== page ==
blanket, and splint exchange. 

(4) Medical Section (APA) : Evacua- 
tion by boat to APA, and in addition assist 
Company 1 Section. 

f. Collecting and Shore Party Medical 
Personnel : Establish such emergency Field Hos- 
pital as necessary to care for casualties after 
the APA's depart and before Hospital Section 
can establish Field Hospital. 

g. Hospital Section : Set up Field Hospital, 
receive, treat, and separate casualties for evac- 

h. Medical Battalion (less 3 companies): 
(1) Establish Division Hospital and be 

prepared to receive, treat, and evacuate pa- 
tients from units in the area, or to relieve 
other Medical Companies v^hen necessary. Their 
ambulances w^ill be available to aid casualty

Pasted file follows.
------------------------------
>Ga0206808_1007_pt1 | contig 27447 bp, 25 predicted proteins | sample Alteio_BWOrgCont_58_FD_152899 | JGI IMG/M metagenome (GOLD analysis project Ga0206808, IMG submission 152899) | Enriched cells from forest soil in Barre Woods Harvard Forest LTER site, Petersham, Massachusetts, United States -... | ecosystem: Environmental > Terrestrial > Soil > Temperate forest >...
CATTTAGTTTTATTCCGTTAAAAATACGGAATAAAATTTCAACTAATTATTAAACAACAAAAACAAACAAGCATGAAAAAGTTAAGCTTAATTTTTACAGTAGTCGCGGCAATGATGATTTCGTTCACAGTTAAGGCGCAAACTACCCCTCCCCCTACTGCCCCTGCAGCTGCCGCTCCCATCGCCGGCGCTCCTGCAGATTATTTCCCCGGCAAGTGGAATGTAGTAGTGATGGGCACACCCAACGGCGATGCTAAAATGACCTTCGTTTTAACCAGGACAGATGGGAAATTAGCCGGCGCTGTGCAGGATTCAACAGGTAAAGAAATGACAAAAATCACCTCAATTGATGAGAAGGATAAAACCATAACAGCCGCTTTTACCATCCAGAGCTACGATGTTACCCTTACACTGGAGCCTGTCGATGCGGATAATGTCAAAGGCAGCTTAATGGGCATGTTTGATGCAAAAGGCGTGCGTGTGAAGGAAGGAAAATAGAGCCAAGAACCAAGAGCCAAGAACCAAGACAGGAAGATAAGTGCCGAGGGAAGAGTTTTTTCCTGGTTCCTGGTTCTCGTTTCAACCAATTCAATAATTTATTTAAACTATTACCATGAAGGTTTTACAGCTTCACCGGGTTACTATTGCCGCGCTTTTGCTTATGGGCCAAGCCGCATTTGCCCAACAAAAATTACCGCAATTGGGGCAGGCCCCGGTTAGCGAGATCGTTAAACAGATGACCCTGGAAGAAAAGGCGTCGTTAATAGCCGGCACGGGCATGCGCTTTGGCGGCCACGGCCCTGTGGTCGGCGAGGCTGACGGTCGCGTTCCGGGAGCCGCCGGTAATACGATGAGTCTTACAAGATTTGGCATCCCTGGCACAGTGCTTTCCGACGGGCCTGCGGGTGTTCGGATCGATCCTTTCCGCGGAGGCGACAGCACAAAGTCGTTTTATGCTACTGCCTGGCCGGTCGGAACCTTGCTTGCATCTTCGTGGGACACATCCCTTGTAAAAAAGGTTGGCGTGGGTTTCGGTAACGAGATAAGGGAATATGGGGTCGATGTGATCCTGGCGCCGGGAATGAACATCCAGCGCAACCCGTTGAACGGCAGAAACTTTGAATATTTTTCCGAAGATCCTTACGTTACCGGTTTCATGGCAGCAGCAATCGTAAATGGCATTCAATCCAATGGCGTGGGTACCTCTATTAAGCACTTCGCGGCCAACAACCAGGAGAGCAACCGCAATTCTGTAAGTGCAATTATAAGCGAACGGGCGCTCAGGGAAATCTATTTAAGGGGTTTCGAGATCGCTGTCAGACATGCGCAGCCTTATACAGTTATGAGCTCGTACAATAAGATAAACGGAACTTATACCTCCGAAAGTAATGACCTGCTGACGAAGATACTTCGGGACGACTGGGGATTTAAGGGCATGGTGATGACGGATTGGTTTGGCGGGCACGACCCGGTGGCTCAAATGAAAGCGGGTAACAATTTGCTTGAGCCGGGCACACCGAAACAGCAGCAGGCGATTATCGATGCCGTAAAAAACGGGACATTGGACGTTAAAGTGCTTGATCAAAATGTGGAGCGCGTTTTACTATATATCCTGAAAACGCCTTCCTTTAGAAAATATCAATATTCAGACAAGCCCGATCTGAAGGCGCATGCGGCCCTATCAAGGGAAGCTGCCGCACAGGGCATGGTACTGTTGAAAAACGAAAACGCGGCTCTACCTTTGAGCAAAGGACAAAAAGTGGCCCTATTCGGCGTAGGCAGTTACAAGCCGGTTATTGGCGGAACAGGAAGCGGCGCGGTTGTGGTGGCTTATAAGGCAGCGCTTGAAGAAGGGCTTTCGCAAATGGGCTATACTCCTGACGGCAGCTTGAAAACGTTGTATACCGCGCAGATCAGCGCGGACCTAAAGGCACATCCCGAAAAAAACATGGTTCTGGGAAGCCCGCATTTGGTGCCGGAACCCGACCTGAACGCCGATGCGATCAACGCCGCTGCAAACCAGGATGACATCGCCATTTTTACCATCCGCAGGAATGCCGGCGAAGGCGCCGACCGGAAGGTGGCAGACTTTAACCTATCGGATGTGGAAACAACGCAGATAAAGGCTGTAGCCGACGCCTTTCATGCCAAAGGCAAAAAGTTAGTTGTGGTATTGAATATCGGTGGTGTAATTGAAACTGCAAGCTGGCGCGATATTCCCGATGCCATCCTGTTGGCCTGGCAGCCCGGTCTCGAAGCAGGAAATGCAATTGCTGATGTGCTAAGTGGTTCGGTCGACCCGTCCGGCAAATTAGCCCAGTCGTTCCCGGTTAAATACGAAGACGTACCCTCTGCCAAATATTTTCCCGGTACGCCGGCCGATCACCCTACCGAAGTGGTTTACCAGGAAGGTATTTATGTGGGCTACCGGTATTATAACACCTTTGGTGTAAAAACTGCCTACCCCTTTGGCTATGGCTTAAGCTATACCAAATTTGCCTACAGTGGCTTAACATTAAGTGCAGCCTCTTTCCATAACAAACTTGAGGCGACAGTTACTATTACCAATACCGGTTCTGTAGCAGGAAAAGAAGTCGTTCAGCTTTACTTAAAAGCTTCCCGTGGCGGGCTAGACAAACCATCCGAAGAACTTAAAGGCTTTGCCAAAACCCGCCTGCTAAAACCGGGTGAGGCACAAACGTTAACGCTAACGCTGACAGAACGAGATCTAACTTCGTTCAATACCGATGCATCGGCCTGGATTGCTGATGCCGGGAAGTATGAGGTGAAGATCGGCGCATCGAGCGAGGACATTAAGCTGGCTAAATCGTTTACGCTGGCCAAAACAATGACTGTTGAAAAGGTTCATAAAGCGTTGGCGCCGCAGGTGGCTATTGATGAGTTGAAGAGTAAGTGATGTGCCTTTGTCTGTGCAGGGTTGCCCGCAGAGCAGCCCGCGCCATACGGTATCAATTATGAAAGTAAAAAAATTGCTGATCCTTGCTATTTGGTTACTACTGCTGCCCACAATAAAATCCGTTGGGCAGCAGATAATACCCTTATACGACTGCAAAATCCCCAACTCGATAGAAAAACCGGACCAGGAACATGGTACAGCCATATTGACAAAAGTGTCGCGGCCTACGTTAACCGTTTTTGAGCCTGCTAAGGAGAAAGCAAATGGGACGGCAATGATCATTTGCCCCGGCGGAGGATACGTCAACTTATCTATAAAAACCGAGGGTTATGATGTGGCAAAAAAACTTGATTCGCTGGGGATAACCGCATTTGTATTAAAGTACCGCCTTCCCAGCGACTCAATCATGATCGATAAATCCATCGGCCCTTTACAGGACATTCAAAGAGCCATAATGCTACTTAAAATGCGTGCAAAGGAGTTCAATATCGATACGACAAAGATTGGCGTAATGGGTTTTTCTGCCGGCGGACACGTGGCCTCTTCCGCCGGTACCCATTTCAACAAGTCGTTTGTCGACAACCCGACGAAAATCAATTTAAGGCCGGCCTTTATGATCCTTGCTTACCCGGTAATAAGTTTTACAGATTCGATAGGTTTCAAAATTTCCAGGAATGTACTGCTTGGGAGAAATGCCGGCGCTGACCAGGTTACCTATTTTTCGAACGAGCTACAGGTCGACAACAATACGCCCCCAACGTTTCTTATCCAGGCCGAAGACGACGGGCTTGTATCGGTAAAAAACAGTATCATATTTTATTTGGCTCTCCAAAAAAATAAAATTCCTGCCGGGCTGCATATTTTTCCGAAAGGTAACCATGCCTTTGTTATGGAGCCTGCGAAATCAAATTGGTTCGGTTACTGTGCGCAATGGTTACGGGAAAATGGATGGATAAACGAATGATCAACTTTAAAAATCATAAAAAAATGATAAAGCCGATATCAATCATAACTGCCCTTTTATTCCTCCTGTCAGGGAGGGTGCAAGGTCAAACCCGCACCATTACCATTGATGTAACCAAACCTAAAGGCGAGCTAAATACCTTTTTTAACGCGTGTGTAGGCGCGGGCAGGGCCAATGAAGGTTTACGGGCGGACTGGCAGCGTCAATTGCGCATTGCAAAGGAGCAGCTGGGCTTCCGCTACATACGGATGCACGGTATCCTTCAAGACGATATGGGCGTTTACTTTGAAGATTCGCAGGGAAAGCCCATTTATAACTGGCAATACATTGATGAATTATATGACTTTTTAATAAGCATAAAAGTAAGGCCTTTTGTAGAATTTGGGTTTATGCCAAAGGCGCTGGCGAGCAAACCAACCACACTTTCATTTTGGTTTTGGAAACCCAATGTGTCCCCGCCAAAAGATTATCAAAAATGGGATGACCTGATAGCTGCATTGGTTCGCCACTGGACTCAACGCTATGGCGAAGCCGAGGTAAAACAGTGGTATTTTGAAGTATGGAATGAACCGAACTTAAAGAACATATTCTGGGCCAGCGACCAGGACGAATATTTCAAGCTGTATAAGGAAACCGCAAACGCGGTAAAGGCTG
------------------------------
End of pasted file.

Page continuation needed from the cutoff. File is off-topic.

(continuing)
evacuation from all units, which they serve. 
When established, the follov^ing v^ill be notified: 

(a) Division Surgeon via Command- 
ing Officer, Medical Battalion. 

(6) Any unit served. 

i. Malaria Control Unit will unload on 
order. For duties, see Senior Officer Present, 
Malaria Control. 




Employment in Combat: 

(1) No Medical Officer will be assigned 
to a unit smaller than a Battalion except Med- 
ical Officer in Pioneer Battalion. 

(2) Medical Officer will remain with 
respective Aid Stations during combat. 

(3) Medical personnel will take same 
precautions regarding concealment, camouflage, 
and local security as combat troops. 

b. Handling Casualties: 

(1) Attach medical emergency tag to 
all casualties when first treated. Fill in name, 
organization, nature of luound^ and treatment 

(2) Battalion, Regimental, and Shore 
Party Medical Section will log all casualties 
passing through, showing name, organization, 
nature of ivound, injury or sickness, and dispo- 

(3) Shore Party Medical Section will